I stumbled across this website last week and want to share it with political observers. It’s fivethirtyeight.com, spelled out. Find it on the Internet and log on. No cost; it’s free and it provides subscribers daily with the findings of Nate Silver, the wizard of numbers and what they mean. Walt Hickey checks in at times with commentary. I normally don’t dig in to politics here, but I wanted to share this site with readers, so bear with the length. Here’s a sample of one day’s report off the site. It also at times offers a neutral rating of pollsters based on analysis of findings, whether they are accurate or biased. That’s handy in these days when the news is shaped by pollsters’ reports. So here’s a sample by Walt Hickey from the site:
“Things are not going well for Donald Trump’s campaign, as FiveThirtyEight’s forecast shows. In the space of a single day , we published articles saying multiple top pollsters expect him to lose the election, that Hillary Clinton might try to play for a landslide, and that Trump might even lose Texas.
And yet, as of (last week), the FiveThirtyEight polls-only forecast model still showed that Trump had a 11.4 percent chance of winning. (It’s currently at around 13 percent.) This means that, after our model runs 10,000 simulations of the electoral map with the latest poll data, Trump won in about 1,140 simulations (1,137 to be specific).
What do those victory maps look like? What is Donald Trump’s pathway to the White House, electorally speaking?
My colleague Jay Boice was kind enough to send over the model output from a run (last week), so I dove in and looked at the 1,137 of 10,000 runs where Trump pulled off a clean electoral win. When Trump wins, he wins with those swing states.
Data is based on 10,000 runs of FiveThirtyEight’s polls-only model. There are six states — Ohio, Arizona, Iowa, Florida, North Carolina and Nevada — that appear on at least 80 percent of Trump’s victory maps.
It’s very, very difficult to imagine a win for Trump if he doesn’t win all of these: A Trump win without Ohio occurs less than 1 percent of the time in the model simulations, and a win without Nevada only about 2 percent of the time. There are six more states that appear on around half or more of the victory maps, and these are a bit interesting: Minnesota appears more often than Pennsylvania, but in fairness Pennsylvania is rather definitively far out of Trump’s reach, whereas there is more uncertainty in Minnesota given slightly scanter polling.
That means he would have to win every state shaded red on this map, and then at least one of the other unshaded states to put him over 270.
What is interesting about this batch of states is which ones flip when others do. I built a conditional probability matrix out of the 1,137 simulations. In a simulation where Trump has a winning map and wins in Michigan, he also won in Minnesota 75 percent of the time, Wisconsin 84 percent of the time, and Ohio every time. If he wins and won Virginia in doing so, he almost certainly won North Carolina.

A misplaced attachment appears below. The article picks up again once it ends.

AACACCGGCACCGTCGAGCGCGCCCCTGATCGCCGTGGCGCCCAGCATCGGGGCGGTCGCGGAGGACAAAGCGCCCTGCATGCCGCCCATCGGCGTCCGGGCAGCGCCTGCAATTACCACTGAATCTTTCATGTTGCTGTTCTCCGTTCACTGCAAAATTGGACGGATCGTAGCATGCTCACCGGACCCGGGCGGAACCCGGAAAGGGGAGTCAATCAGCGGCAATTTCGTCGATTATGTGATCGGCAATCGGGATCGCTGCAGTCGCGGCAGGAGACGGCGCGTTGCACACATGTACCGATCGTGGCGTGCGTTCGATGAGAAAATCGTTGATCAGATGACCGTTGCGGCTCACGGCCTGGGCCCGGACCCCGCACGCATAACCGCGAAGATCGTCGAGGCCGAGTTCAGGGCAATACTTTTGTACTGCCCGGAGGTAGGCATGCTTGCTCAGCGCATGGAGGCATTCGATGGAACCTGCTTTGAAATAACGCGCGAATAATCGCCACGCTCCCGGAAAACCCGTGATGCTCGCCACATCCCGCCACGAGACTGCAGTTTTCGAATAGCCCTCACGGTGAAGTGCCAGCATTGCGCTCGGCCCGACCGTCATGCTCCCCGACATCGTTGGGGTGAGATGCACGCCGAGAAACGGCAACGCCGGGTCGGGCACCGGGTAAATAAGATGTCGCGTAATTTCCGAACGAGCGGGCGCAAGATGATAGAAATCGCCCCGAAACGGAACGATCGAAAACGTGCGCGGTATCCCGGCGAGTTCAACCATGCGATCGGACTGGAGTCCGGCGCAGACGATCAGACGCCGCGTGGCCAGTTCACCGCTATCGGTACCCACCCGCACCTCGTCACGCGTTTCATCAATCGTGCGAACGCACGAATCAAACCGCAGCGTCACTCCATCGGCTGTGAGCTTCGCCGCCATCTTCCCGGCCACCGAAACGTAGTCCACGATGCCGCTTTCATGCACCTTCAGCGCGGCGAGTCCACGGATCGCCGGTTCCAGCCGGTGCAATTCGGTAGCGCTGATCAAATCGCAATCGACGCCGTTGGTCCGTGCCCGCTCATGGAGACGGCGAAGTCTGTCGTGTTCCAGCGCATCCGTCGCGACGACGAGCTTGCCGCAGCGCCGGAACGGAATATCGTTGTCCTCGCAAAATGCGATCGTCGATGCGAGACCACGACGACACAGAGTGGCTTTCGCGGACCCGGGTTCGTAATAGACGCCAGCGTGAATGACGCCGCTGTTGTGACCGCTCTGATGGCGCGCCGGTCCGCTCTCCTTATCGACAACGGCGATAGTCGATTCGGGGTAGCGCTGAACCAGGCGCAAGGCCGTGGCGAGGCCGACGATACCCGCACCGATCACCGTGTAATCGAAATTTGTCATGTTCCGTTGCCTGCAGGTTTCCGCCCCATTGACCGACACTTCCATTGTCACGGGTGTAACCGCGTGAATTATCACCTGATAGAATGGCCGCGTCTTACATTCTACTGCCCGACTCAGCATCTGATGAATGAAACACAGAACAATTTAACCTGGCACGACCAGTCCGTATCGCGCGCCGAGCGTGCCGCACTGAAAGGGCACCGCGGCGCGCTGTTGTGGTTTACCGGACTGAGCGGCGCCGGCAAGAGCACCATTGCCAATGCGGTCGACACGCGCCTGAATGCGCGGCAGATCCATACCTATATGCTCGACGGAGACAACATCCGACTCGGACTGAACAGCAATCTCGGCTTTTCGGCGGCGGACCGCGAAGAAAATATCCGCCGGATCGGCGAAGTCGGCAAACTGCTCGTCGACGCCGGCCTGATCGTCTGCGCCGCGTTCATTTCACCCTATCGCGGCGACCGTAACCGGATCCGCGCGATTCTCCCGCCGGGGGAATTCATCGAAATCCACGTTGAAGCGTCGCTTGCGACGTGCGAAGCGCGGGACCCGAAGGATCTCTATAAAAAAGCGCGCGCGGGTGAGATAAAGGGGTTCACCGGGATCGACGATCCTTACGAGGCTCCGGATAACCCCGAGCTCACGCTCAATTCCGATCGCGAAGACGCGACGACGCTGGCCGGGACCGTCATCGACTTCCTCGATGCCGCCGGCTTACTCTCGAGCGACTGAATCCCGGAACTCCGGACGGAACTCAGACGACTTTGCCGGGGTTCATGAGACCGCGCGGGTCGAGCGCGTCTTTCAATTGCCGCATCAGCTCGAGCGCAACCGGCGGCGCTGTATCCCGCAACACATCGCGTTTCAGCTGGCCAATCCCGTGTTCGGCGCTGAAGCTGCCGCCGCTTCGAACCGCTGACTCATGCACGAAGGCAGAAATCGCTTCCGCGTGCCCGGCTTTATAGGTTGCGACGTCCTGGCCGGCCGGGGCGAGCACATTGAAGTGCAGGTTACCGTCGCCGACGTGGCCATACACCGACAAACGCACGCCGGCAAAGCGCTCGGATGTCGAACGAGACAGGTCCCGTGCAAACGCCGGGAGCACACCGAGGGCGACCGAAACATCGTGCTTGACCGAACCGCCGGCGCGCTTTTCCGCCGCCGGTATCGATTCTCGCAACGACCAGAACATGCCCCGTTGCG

In maps favorable to Trump, the probability that he wins one swing state if he wins another.”
Well, that’s a sample of fivethirtyeight.com comments. Lots of graphics in the site’s reports which makes things clear. Doesn’t seem to be partisan and its rating of pollsters are valuable. Other sites on the Internet also rate pollsters, a good thing to explore.
For Carson seniors who let action-thriller movies do most of their exercising, there’s a rough-and-tumble Jack Reacher film in town, “Don’t Look Back,” starring as before in the Jack Reacher series is Tom Cruise (a watered down 180 pounds vs. the novel’s 250 weigh-in), with director Edward Zwick and writers Richard Wenk and Zwick.
After battling four guys and winning, the local sheriff isn’t impressed and calls the MPs. They arrive as Reacher is telling the local sheriff that his phone will ring, the sheriff will exit wearing handcuffs as Reacher is rescued by MPs. He’s right.
At his old office ex-major Reacher meets a uppity officer who has replaced the woman commander (Cobie Smulders) who is charged with espionage and is in the brig. Reacher decides rescue her despite admonitions from her to stay away. Reacher frees her from jail and together they are off to find the real culprit.
With a play family for Reacher in the form of an action-figure wife (Smulders, who is outstanding) and a teenage daughter (Danika Yarosh). Cruise registers as entirely comfortable with all the genre elements this story demands. Unclear is Reacher’s ties to the girl, perhaps from a one-night stand of years ago with Smulders.
Fight scenes are convincing, plot holds together nicely and Cruise is a satisfactory hero.
With this sequel launched successfully, one can expect more to follow, to the pleasure of my friend, an 80-plus Carson senior who greatly enjoys Reacher’s lifestyle. He doesn’t do workouts but is content to walk neighborhood paths with two 5-pound weights.
Sam Bauman writes about senior affairs, among other things, for the Nevada Appeal.